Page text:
It’s a common assumption: gay men fuck the most and lesbians fuck the least, with straight people falling somewhere in the middle. But is that true, and if so, why? Dulcinea Pitagora—sexologist and the creator of Kink Doctor—goes deep on this one!
Did you know there’s such a thing as a kink doctor? Me neither! Dulcinea Pitagora is a practicing sex therapist, doctoral candidate in clinical sexology, former professional dominatrix, and out kinky person. Goals? She’s also the creator and host of the new web series Kink Doctor, where she discuses stuff like coming out of the kink closet, good versus bad shame, and myths about BDSM. It’s funny and insightful—you should watch it! We’re happy to have Dulcinea as our guest expert on Ask Slutever today. Read and learn :)
Dulcinea Pitagora; photo by Andrew Kist
Dear Slutever: I just read the article on Slutever, “Unraveling Female Promiscuity.” Recently, I had a chat with a group of friends about this topic—it was a mix of white straight people, gay men and lesbians. According to our limited empirical experience and our perception biases, lesbians were the least promiscuous, followed by straight couples, and then gay men. I wonder: are women less promiscuous as a consequence of female sexual oppression, or does it have an evolutionary explanation? Also, do you have any book recommendations on the subject? Thanks! Anna
Kink Doctor: That was a great article! But I have to say, I always have an adverse reaction to the word “promiscuity.” I feel the same when I hear phrases like “low sex drive” and “high sex drive” too—basically any word(s) used to describe sexual behavior that implies there’s a correct norm for sexuality. So, just to clear the air, I’d like to say that whatever frequency or style of sex people have, it’s all good, as long as it feels good for everyone involved and everyone involved has consented to it.
To answer your question: I’m the type of sexologist that believes there are no easy answers to sexuality. There is not a simple evolutionary explanation. Evolution doesn’t happen in a vacuum, it’s contextual and subject to social influence, hence dynamic systems theory—in other words, the way humans develop is influenced by a combination of biological and social forces, not just one or the other.
You brought up something very important about bias, and I want to address that. You mentioned that the group having the conversation was all white, but mixed in terms of gender and sexual orientation. That particular mix of people is going to have a particular way of defining what promiscuity is, or even what counts as sex. Though I’m assuming you are a relatively progressive group that defines sex more broadly than classic penetration, another group with similar demographics might not. Oftentimes, people engaging in casual conversation won’t think to define such common yet potentially ambiguous words like “sex,” or wonder whether someone they’re talking to has a different understanding of something, though frequently people do. (For example, when I say the word sex, you can be pretty sure I’m referring to a range of activities than many people might not immediately imagine.) Also, if a given group is more the same or more mixed in terms of socioeconomic status and age, those factors would affect the conversation as well. And, oftentimes conversations happen with monogamy and binary genders as default assumptions running in the background, all of which can change how people might define promiscuity, and define what sex is. All of this to say, there are soooo many ways to have biases about things.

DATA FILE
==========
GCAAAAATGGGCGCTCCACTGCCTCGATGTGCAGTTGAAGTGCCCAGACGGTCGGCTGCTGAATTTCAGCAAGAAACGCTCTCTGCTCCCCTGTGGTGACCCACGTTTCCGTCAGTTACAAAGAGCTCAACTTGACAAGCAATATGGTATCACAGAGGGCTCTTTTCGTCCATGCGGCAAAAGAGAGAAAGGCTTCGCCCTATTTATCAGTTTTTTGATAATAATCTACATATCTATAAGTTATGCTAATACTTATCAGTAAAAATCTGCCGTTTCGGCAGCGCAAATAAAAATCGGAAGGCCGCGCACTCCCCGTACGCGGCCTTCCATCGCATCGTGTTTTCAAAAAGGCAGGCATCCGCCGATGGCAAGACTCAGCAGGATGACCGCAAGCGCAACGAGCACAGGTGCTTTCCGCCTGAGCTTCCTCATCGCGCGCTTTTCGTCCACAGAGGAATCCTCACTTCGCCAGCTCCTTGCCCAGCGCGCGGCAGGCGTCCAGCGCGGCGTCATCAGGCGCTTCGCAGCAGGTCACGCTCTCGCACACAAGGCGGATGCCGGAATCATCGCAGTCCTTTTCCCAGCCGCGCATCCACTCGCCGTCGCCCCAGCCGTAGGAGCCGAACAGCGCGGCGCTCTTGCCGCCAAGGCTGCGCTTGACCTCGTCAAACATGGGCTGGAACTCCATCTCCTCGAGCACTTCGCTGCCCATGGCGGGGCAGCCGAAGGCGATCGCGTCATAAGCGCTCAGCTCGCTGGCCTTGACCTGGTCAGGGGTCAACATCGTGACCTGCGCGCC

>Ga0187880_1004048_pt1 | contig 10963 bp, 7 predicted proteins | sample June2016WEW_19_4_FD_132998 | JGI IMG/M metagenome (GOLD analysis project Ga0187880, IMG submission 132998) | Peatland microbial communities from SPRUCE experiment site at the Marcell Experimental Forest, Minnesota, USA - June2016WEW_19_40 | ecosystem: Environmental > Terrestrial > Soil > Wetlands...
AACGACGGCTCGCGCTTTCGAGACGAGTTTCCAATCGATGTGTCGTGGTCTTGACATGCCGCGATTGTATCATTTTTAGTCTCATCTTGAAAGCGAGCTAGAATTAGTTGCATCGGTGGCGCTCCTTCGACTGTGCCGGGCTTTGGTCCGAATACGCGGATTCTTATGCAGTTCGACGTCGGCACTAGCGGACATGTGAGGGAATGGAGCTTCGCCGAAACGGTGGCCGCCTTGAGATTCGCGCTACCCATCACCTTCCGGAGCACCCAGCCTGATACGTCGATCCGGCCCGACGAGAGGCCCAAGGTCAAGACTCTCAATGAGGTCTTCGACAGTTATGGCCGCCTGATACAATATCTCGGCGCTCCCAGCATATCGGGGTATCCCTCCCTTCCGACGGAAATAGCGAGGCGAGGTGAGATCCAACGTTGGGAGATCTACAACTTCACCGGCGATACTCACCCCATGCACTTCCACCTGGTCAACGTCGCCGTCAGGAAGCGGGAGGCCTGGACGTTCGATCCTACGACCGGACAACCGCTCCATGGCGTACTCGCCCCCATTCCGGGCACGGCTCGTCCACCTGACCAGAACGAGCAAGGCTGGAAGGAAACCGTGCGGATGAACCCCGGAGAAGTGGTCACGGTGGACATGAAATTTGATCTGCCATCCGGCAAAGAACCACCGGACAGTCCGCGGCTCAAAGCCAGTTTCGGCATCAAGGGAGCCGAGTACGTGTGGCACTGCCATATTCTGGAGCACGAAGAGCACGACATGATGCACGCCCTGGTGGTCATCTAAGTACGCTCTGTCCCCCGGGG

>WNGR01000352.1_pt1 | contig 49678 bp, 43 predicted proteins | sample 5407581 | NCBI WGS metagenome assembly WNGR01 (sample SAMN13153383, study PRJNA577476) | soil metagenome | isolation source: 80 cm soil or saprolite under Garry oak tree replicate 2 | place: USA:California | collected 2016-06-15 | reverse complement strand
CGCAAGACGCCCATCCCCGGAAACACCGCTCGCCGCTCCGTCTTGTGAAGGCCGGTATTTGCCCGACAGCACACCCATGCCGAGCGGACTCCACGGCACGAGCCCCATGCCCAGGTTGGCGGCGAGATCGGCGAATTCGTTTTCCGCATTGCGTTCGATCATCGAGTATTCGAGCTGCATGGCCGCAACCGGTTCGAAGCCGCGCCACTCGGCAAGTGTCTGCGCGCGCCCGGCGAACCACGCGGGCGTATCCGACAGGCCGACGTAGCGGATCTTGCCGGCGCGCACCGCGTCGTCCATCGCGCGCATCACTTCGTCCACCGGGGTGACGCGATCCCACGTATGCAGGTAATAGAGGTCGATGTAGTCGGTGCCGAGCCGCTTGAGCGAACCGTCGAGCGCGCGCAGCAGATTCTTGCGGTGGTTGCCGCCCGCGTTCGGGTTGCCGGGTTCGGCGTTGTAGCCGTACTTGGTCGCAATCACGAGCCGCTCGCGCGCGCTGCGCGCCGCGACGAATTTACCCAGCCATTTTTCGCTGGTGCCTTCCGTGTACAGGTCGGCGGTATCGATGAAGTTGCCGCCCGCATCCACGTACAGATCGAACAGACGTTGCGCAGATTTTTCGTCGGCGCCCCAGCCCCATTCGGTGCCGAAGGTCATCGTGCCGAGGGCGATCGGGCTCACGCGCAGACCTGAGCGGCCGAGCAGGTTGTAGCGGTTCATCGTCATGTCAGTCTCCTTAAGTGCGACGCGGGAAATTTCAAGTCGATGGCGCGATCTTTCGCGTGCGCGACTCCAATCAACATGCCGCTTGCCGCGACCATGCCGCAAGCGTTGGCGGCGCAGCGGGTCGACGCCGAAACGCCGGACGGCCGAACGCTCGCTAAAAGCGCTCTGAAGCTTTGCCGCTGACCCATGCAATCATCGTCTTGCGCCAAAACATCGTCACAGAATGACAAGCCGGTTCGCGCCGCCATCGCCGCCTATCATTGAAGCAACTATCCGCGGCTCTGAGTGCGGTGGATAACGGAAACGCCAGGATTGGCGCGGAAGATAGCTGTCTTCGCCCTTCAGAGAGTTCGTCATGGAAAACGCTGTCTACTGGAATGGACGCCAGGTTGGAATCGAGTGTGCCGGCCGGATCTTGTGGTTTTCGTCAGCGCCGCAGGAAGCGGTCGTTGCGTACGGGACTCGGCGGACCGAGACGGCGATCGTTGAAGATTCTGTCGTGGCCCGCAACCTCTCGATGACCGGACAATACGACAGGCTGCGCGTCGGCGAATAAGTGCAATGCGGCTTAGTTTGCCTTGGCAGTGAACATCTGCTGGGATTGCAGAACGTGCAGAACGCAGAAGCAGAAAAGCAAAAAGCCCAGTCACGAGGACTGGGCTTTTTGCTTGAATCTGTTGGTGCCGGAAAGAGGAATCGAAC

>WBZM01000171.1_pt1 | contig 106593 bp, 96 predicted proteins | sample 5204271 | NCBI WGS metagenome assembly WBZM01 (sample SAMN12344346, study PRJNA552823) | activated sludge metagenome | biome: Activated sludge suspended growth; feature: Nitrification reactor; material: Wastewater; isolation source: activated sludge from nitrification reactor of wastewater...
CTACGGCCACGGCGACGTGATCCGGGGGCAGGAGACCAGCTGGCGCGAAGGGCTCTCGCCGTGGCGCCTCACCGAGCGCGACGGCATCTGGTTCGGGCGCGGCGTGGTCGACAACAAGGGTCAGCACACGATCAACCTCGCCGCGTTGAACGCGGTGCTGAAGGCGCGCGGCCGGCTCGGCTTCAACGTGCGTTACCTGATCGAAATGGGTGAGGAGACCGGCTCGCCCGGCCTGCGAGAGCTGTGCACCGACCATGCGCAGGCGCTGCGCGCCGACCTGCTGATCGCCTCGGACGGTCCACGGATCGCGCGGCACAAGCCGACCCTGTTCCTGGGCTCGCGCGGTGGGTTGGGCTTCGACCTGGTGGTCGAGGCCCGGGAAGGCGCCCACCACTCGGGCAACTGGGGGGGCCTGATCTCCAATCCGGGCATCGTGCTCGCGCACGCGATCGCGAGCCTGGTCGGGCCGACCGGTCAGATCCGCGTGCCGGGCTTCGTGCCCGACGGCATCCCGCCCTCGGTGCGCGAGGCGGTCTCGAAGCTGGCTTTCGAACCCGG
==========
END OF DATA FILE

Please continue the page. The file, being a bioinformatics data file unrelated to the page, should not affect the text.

One more back track to my reaction to the word promiscuity, and your question about the sexual oppression of women—the reason I have such a strong reaction to that word is because it is loaded with an entire history of sexual oppression. Because of that, when most people hear the word promiscuous, they’ll subconsciously associate it with a woman, and it will have a negative connotation. Even the most sex positive slut-affirming person has been conditioned to experience language in this way, and it takes a hell of a lot of intentional work to undo. If the word promiscuous happens to be used for men (which it’s usually not), it’s often accompanied with a laugh and a shrug, like “Yeah of course they’re having a lot of sex, so what?!” Which is why there’s an assumption that gay men would be having the most sex—because more men must mean more sex, right?
Basically, language can be loaded with phallocentric oppression. For instance, sex has also traditionally been taken more seriously when a penis is involved, especially when the penis in question is penetrating something. So if we’re wondering who has the most sex, it’s almost impossible not to assume it’s gay men, since they ostensibly have the most penises (one per person but you get the idea). So when you talk about empirical experience and bias, it’s often buried so deeply in culturally curated definitions of sex that we usually don’t even realize where the bias came from.
Even that’s a bit reductive, because it’s not just the meso level of social and cultural influence that affects people’s actual frequency and style of sexual activity. There are micro level influences on sexuality that are biological, hormonal, and neurochemical. There are still other macro level influences that are systemic and institutionalized—for example, men make more money than women, and this may or may not impact how frequently they have sex (def a conversation for another day).
Hopefully I’ve confused everyone just enough to want to have more conversations that deconstruct the typical way we think about sexuality. As for book recommendations, I’d say to check out Michael Aaron’s Modern Sexuality, Meg John Barker’s Rewriting the Rules, and Pat Califia’s Public Sex: The Culture of Radical Sex.